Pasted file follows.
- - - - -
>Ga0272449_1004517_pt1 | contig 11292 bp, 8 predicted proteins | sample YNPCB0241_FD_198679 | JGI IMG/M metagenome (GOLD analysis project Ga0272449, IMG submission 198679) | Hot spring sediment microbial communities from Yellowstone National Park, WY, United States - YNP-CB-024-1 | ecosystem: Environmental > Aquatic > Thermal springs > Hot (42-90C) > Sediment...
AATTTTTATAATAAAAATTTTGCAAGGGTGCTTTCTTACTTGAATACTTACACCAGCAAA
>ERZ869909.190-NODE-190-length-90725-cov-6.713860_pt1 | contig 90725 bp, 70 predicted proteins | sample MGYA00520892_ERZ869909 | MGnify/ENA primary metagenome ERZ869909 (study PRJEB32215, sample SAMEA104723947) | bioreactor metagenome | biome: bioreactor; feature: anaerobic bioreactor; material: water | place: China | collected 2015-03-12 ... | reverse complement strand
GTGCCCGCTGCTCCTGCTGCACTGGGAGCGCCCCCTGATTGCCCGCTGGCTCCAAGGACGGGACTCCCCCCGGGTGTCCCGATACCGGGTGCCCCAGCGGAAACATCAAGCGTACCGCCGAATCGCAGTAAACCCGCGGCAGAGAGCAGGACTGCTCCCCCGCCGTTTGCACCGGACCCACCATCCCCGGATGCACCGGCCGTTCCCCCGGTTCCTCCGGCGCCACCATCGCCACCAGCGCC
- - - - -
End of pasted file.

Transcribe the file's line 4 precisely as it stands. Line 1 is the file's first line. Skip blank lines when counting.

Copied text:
GTGCCCGCTGCTCCTGCTGCACTGGGAGCGCCCCCTGATTGCCCGCTGGCTCCAAGGACGGGACTCCCCCCGGGTGTCCCGATACCGGGTGCCCCAGCGGAAACATCAAGCGTACCGCCGAATCGCAGTAAACCCGCGGCAGAGAGCAGGACTGCTCCCCCGCCGTTTGCACCGGACCCACCATCCCCGGATGCACCGGCCGTTCCCCCGGTTCCTCCGGCGCCACCATCGCCACCAGCGCC